In order to test your application, you also want to be able to clear the cache manually. The ExpireCache method on line 37 does this. Whenever the user clicks the button on line 47, this event handler executes. The Remove method of the Cache object removes the specified item from cache. In this case, you want to remove your DataView. Finally, you call your CreateData method again to display the DataGrid once more.


The Remove method returns an object of the type that you want to delete. This allows you to perform additional operations on the object if necessary. For example, you could replace line 40 with the following:

 DataView dv = (DataView)Cache.Remove("DataView"); 

This allows you to perform any final operations on the object before it's finally expunged from cache, such as retrieving the information one last time.

If you specify the name of an object that doesn't exist in cache, this method returns null.

After you call the Remove method on your DataView, you have to retrieve the data from the database once again. This means the if statement on line 17 tries to execute the code block within. Figure 14.6 shows an example output from this listing upon first viewing, and Figure 14.7 shows the output after Refresh has been clicked.

Figure 14.6. Caching data returned from a database.


Figure 14.7. Upon subsequent views, the DataSet is retrieved from cache.


The first time you view this page, you should see "Data set created explicitly." Clicking Refresh will cause "Data set retrieved from cache" to appear. Finally, clicking the Expire Cache button will cause the original message to reappear. Depending on your computer setup, you may see an obvious change in performance when retrieving the information from the cache. Even though it may not seem like much of a difference here, imagine thousands of users trying to access the same page at once. The benefits of caching increase exponentially with the load.


Note that if you click the Refresh button after clicking the Expire Cache button, your browser will ask if you want to resubmit the form data. Answering Yes will resubmit the button click, causing the cache to be expunged again and leaving unwary users wondering why they're getting a "Data set created explicitly" message rather than "Data set retrieved from cache."

If you want to refresh the page after clicking the Expire Cache button, you'll have to retype the URL into the browser. Or you can simply add a hyperlink to the page, setting it to the same URL as this page. Essentially, this will cause a refresh.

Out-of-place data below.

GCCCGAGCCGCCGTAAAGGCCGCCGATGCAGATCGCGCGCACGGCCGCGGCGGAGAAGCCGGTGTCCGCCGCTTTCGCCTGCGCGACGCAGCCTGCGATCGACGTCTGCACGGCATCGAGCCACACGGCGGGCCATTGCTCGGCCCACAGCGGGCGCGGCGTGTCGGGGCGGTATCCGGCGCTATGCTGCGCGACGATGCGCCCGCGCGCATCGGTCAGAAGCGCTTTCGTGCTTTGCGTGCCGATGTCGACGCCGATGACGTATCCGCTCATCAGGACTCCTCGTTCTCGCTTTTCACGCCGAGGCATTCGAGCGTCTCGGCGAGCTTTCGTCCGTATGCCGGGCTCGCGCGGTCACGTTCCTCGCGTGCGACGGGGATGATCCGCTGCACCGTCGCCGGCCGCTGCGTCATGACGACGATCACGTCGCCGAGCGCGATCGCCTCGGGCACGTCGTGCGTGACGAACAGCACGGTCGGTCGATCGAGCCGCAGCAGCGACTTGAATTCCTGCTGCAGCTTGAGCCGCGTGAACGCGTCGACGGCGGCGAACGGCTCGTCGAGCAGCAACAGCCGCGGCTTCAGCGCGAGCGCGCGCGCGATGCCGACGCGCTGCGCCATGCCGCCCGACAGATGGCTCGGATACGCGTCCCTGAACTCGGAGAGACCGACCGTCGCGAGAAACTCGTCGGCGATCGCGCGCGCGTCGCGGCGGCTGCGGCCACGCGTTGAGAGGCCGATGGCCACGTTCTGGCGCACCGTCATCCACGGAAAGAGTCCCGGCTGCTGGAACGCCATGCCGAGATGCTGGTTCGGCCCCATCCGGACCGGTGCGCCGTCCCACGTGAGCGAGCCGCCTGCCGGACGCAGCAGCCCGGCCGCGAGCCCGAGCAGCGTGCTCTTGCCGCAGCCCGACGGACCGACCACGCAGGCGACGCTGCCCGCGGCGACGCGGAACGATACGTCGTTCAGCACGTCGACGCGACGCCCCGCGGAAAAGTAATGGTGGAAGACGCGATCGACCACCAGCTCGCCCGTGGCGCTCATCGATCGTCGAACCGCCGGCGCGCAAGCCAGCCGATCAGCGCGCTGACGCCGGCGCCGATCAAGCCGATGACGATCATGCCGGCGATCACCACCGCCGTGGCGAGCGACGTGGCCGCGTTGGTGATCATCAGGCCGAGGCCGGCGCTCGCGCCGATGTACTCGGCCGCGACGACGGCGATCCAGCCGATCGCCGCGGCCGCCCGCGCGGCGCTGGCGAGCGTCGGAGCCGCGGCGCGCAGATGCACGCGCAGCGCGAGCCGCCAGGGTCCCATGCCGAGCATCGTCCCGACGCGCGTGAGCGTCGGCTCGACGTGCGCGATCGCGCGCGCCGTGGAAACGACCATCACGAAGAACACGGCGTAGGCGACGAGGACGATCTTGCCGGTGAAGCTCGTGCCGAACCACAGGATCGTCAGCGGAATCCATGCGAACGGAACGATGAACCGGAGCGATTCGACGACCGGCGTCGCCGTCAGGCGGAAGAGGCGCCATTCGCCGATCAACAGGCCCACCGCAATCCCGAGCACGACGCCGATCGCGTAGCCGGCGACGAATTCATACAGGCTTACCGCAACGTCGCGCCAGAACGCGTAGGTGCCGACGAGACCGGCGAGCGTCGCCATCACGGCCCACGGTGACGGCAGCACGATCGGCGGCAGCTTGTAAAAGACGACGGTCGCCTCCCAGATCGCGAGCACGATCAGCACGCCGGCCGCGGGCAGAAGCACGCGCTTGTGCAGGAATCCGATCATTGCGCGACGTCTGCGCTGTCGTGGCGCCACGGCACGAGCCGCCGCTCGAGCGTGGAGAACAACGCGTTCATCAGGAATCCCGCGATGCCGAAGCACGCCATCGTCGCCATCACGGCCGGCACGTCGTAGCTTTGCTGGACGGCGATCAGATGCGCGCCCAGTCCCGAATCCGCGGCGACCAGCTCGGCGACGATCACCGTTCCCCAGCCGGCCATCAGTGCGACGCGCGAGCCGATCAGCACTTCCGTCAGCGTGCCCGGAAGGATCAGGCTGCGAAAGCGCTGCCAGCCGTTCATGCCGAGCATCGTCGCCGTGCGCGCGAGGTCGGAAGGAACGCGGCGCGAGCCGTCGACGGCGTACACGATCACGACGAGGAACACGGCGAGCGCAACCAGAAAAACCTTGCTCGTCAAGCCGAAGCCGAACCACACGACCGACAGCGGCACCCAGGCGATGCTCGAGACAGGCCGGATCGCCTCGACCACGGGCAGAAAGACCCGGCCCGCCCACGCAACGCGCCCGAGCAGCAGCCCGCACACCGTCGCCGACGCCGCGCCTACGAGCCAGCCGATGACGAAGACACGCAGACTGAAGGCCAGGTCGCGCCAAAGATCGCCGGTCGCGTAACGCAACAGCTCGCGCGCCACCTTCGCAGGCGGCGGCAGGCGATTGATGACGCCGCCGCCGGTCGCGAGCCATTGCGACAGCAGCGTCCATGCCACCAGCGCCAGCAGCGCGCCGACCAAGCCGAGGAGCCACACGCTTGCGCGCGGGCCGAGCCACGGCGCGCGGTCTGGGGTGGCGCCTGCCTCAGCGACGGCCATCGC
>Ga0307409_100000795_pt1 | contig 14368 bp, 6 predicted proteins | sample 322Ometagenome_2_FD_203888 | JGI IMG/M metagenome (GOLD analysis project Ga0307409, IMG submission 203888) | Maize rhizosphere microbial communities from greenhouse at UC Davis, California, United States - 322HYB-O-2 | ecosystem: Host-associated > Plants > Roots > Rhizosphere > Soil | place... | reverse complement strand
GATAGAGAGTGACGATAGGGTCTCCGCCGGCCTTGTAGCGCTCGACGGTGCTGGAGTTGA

There are three different ways to place items in the cache. The first one was examined in the previous listing. The next two ways are with the Add and Insert methods. The two methods are similar, but the Insert method provides you with more choices. Let's look at the syntax for the Add method first:

 Cache.Add(key, value, dependencies, absoluteExpiration, _    slidingExpiration, priority,  _    onRemoveCallBack) 

There are a lot of parameters with this method, so let's examine each one in detail. The first two, key and value, are what you used in previous listings. key is the name of the object you want to store in cache, and value is the actual item or object to store. dependencies will be covered in a moment. absoluteExpiration is the absolute date that you want the cache to expire, such as "June 6, 2001."

slidingExpiration is similar to absoluteExpiration, but it refreshes the expiration date each time the page is requested. For example, if you set the expiration date to five hours from now with absoluteExpiration, the cache will expire in five hours no matter what. With slidingExpiration, the cache will expire five hours after the last request. This means that if someone requests the page four hours from now, the cache will expire five hours after that, which is nine hours from now, and so on. Thus, the expiration date slides as requests come in. You specify this sliding time with a TimeSpan object.

The priority parameter determines how the cache will throw away the object in certain situations, such as when memory is low. Generally, items with a higher priority will remain in the cache longer than those with a lower priority. This is roughly analogous to the cost of keeping the item in memory. If an item has a higher cost to create in terms of time or system resources, you should keep it in cache longer, and vice versa.